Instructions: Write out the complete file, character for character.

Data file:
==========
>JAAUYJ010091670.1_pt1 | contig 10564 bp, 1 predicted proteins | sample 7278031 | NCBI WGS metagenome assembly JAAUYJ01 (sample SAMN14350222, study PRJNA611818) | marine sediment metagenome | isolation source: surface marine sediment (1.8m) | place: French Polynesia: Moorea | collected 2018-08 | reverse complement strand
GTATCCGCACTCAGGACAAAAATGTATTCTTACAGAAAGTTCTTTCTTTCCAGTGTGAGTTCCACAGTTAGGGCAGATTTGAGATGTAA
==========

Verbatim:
>JAAUYJ010091670.1_pt1 | contig 10564 bp, 1 predicted proteins | sample 7278031 | NCBI WGS metagenome assembly JAAUYJ01 (sample SAMN14350222, study PRJNA611818) | marine sediment metagenome | isolation source: surface marine sediment (1.8m) | place: French Polynesia: Moorea | collected 2018-08 | reverse complement strand
GTATCCGCACTCAGGACAAAAATGTATTCTTACAGAAAGTTCTTTCTTTCCAGTGTGAGTTCCACAGTTAGGGCAGATTTGAGATGTAA